I was talking to Robin Raiford, R.N., research director and part of the meaningful use navigator team at The Advisory Board, the other day about some of the biggest challenges of Stage 2 meaningful use. What she mentioned, and what’s not surprising when you look at what eligible providers and hospitals deferred in Stage 1, was that patient engagement, care coordination, and quality measures were some of the main obstacles.
In a HIMSS12 presentation to its members, The Advisory Board said that organizations needed to look outside their four walls and work on engaging patients and families through secure health messaging, e-prescribing at discharge, and allowing patients to view and download a copy of their health information. The Advisory Board also said organizations and providers need to improve care coordination through a exchanging a summary of care record, reporting population health measures to public health, and report new clinical quality measure data elements that with more continuity of care (CCD) elements than Stage 1.
“We see with the members we deal with, that quality measures are a challenge,” said Raiford. “The whole journey of going to real-time data capture and not abstracting [is difficult], specifically around the quality measures.” Raiford noted that the list the HIT Policy Committee put out before Stage 2 was extensive, with 262 quality measures for eligible professionals. Only 162 were unique, as there were many that crossed over different categories.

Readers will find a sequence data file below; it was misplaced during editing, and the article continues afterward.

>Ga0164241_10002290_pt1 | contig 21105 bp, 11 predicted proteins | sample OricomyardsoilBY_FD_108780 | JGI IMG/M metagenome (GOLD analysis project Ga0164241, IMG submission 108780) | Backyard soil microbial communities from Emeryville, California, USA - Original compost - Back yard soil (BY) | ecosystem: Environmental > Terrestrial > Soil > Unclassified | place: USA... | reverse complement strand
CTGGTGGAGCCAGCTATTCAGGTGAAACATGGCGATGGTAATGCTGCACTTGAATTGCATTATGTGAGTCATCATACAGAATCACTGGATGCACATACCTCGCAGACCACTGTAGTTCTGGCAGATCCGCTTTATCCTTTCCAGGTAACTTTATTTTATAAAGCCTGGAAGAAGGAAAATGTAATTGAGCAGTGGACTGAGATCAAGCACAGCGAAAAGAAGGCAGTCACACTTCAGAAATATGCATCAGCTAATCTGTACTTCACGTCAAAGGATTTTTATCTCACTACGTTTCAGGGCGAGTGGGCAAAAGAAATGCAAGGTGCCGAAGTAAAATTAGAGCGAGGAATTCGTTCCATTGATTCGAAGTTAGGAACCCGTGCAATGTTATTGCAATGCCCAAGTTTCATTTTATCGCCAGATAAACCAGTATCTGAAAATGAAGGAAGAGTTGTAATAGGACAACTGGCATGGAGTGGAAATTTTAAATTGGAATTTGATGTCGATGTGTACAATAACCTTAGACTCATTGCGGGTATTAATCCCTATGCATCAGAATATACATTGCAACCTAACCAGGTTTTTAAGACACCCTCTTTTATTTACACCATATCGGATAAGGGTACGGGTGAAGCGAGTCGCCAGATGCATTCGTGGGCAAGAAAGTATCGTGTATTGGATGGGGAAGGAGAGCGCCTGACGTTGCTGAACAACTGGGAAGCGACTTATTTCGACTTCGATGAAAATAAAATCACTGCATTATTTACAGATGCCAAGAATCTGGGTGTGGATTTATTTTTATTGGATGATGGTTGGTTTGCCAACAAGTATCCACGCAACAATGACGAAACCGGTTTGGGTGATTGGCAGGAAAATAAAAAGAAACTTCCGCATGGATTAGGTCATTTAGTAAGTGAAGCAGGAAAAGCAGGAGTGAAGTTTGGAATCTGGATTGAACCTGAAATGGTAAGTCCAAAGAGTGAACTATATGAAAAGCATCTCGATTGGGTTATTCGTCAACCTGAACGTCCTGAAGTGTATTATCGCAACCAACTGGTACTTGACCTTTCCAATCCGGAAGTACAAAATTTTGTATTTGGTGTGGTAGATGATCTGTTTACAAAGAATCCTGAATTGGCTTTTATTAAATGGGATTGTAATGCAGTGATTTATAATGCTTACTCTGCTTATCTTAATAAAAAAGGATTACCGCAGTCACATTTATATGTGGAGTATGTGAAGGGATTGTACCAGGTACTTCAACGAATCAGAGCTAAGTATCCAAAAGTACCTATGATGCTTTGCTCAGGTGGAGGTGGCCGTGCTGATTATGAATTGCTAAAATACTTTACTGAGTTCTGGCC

“Documenting exclusions and exceptions is a challenge, and you need to capture it in real-time, otherwise your numerator is skewed, and you don’t have all the data,” Raiford said. “And getting [clinicians] in that culture change to capture it, knowing that the eventual goal is to affect outcomes [is challenging]. I think it was Rob Anthony that said, ‘If you don’t have accurate data you can’t affect outcomes.’ If all the sudden you have a skewed numerator and exclusion because you haven’t captured the data, you can’t move forward with that going into outcomes.”
Another challenge organizations face, Raiford said, is aligning multiple EHRs. “If they don’t have a master patient index or a single feed to a medical record number; that will get you. What if you had someone come to the ED, and then go home. And the same person later came to a hospital with another EHR—you count that person once. You have to figure out how you’re going to get that straight.”